Commonly referred to as America’s breadbasket, the Midwest is best known for its manufacturing and agriculture sectors, fertile grasslands and friendly people. Lesser known to many are the natural wonders that occupy the Midwest’s wide open spaces. Nestled among the region’s plains and hidden valleys are some of the United States’ most beautiful landmarks.
Badlands National Park, South Dakota
Characterized by rock formations with unusual stripes and patterns, the rugged Badlands landscape stretches 90,650 hectares and attracts nearly 1 million visitors each year. Bison, prairie dogs and black-footed ferrets are among the native animal species.
An ancient sea covered the Badlands 75 million years ago, eroding the landscape and forming the distinct plateaus and rock structures that captivate tourists today. The sea also left behind one of the richest collections of bone and shell fossils in the world. (Badlands National Park is also a quick 120-kilometer drive from another famed attraction, Mount Rushmore, where the faces of four presidents — George Washington, Thomas Jefferson, Abraham Lincoln and Theodore Roosevelt — are carved on a granite hillside.)
Dells of the Wisconsin River, Wisconsin
Noted for its gorges, tributary canyons and sandstone rock formations, the Dells of the Wisconsin River extend eight kilometers and are a favorite among locals and visitors. At certain points along the water’s edge, the cliffs rise 30 meters above the river, eroded from years of water and wind beating against the rock.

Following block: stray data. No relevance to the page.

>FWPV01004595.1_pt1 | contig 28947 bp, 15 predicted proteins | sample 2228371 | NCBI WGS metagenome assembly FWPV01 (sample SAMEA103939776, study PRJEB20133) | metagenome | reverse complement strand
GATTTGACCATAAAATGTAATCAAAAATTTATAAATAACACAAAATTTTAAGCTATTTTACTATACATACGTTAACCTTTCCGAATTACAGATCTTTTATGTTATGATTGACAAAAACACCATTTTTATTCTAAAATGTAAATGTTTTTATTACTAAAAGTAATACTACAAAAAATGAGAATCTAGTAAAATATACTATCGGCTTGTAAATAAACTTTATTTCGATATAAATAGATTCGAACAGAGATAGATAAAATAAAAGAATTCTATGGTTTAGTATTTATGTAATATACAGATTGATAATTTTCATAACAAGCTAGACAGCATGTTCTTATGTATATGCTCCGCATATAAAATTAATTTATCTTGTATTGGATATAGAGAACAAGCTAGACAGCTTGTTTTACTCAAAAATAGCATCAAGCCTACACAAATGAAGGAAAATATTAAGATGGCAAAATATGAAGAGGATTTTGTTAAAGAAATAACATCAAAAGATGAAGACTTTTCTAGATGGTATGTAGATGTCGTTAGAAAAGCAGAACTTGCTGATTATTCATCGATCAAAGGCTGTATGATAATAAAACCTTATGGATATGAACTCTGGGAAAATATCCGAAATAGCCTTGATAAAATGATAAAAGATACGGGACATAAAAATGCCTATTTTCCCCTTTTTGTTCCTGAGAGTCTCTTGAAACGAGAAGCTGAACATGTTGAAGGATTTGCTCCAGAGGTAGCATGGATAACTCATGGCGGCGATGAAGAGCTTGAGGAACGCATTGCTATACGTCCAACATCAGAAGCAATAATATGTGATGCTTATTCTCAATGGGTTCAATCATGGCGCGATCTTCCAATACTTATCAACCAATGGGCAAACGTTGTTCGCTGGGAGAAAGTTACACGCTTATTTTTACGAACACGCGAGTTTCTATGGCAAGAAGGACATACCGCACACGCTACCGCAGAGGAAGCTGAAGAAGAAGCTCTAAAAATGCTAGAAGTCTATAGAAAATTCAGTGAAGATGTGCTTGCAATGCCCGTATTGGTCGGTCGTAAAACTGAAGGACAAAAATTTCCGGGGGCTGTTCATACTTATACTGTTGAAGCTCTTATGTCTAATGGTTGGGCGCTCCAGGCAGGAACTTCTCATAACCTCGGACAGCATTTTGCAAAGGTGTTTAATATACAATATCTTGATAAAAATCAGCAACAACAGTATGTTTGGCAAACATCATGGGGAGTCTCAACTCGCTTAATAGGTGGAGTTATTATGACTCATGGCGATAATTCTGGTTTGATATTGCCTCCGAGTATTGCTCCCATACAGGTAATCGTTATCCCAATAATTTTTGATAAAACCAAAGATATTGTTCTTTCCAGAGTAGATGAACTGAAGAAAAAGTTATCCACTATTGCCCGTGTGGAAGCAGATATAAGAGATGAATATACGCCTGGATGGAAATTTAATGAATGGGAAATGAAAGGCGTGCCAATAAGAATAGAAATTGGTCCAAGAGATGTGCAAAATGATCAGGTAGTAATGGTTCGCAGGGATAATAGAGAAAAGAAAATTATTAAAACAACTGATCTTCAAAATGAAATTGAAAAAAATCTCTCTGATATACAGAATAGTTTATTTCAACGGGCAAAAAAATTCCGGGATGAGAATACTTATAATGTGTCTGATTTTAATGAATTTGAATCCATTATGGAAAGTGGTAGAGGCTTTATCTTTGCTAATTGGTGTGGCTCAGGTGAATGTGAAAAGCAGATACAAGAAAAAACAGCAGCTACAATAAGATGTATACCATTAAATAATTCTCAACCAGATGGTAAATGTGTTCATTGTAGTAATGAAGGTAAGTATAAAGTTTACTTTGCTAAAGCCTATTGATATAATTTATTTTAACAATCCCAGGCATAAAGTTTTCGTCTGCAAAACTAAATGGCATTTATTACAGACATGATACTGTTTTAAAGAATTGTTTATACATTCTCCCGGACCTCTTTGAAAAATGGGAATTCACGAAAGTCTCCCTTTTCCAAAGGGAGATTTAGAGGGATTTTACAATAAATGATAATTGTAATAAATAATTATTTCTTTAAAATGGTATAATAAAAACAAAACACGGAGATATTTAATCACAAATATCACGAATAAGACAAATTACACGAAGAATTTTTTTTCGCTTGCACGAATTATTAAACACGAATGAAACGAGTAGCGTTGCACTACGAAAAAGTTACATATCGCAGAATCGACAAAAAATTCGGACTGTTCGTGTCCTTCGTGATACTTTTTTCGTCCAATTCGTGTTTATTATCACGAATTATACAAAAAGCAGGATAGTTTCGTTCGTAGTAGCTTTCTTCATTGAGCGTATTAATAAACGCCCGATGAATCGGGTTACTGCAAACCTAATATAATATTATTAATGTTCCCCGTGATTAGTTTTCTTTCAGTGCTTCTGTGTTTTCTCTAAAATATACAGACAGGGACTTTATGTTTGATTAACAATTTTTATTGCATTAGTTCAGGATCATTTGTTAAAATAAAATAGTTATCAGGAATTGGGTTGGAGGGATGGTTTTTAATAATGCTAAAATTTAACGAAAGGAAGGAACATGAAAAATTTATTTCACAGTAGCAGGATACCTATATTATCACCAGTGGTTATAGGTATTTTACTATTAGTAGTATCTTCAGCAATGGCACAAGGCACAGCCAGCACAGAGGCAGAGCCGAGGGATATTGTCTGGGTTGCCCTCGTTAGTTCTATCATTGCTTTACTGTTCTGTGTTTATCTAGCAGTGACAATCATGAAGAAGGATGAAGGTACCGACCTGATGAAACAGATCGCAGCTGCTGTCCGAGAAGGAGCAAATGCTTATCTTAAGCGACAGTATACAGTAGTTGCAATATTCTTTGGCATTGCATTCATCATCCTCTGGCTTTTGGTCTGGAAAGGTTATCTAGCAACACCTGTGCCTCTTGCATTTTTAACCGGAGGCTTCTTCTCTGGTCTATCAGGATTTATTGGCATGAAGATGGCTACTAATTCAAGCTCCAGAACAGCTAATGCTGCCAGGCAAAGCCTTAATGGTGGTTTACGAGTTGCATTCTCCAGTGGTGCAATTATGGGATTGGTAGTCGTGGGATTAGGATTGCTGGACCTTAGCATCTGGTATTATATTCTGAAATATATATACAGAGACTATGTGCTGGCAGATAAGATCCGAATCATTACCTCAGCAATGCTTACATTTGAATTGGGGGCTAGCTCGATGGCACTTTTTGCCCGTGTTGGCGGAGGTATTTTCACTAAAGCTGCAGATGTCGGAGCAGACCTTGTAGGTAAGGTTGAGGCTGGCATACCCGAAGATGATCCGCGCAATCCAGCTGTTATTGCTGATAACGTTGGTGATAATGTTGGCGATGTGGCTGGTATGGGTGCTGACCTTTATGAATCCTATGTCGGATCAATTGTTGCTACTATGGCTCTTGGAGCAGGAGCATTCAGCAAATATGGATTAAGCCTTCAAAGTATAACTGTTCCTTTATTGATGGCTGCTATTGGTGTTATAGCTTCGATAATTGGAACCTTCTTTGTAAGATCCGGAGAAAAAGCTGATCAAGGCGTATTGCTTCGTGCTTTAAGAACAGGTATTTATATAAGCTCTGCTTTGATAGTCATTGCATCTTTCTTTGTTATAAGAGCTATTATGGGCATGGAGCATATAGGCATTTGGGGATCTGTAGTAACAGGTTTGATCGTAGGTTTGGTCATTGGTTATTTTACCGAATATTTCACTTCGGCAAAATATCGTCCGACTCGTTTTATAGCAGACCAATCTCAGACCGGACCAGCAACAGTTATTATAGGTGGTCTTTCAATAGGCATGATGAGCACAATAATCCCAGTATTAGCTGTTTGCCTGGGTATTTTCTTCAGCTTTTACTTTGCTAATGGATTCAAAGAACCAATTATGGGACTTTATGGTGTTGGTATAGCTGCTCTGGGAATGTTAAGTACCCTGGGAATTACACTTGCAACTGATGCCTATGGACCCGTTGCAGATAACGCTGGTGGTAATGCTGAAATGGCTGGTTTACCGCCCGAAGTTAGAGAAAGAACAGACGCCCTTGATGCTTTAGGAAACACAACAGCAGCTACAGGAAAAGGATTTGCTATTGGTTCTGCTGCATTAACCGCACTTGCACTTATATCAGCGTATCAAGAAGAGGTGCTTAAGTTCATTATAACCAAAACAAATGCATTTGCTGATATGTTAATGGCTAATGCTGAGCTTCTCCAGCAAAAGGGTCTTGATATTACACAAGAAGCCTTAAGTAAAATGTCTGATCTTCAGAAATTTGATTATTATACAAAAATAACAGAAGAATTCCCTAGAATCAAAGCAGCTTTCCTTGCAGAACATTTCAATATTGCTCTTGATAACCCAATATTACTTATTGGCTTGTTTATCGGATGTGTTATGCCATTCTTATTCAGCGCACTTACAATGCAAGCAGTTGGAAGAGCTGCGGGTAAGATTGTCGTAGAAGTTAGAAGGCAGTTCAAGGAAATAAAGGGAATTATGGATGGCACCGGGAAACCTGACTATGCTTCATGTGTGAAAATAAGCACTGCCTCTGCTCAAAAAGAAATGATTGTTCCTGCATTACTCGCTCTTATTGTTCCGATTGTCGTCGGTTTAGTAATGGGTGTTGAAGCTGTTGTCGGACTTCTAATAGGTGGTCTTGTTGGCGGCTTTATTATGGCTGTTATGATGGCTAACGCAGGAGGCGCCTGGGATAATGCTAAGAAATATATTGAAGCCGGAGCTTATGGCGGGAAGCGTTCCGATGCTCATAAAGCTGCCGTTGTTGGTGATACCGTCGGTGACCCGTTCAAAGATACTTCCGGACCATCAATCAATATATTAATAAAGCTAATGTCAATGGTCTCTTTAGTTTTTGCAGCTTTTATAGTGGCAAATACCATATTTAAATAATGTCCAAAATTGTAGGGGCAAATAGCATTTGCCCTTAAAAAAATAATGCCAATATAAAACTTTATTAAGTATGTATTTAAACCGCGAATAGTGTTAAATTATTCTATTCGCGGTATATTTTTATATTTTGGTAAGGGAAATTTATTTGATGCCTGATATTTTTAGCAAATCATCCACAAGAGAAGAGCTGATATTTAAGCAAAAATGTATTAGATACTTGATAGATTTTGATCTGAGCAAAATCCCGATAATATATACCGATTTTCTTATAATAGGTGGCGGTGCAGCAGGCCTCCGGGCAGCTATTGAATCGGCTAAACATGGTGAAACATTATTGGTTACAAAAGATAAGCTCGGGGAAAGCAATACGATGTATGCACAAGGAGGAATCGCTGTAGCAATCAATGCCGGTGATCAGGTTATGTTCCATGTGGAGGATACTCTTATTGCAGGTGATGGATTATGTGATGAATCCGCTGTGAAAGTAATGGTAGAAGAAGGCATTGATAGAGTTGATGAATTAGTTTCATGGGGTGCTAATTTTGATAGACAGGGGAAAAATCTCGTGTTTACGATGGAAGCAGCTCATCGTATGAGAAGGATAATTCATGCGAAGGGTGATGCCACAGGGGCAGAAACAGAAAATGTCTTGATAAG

The neighboring Wisconsin Dells water parks include one of the largest water parks in the world.
Chimney Rock, Nebraska
Towering nearly 91 meters above the North Platte River Valley, Chimney Rock is an imposing landmark that was once one of the most famous markers for 19th-century pioneers traveling on the Oregon Trail from Independence, Missouri, to Oregon City, Oregon. Beginning in the mid-1800s, settlers passed the formidable structure on their 3,200-kilometer journey west. The rock formation signaled the end of the flat prairie trail and the beginning of the steeper, mountainous terrain of Colorado.
Chimney Rock is now designated a National Historic Site.
Rock City, Kansas
Made from giant calcite-cemented rock structures, Rock City contains a total of 200 spherical boulders ranging from 3 to 6 meters in diameter. This geological anomaly occupies a flat Kansas prairie.
Visitors enjoy clambering up the rocks to pose for pictures standing on top.
Starved Rock, Illinois
Renowned for its striking canyons, formed by glacial meltwater, Starved Rock features breathtaking views and more than 21 kilometers of trails with access to waterfalls and natural springs.
Camping, fishing and boating are popular recreational activities at the park. In the wintertime, when the park is coated in snow and the scenic waterfalls change to icefalls, visitors are welcome to go ice skating and sledding.
Brandywine Falls, Ohio
Capped by a hard layer of sandstone, Ohio’s Brandywine Falls stretches 26 meters high and is accessible to visitors by way of a boardwalk. The rustic top layer of Berea sandstone covers soft rocks and Cleveland shales, which give the cascading water the appearance of a bridal veil.
Theodore Roosevelt National Park, North Dakota
Home to hundreds of animal species, Theodore Roosevelt National Park is a popular destination for wildlife viewing, as well as for hiking and horseback riding.
The scenery changes with the seasons — brown grasslands in the fall, snowy fields during the winter, and native green grasses every spring and summer. In the evenings, the wide open skies serve as a backdrop for the stars, and meteor showers are often visible.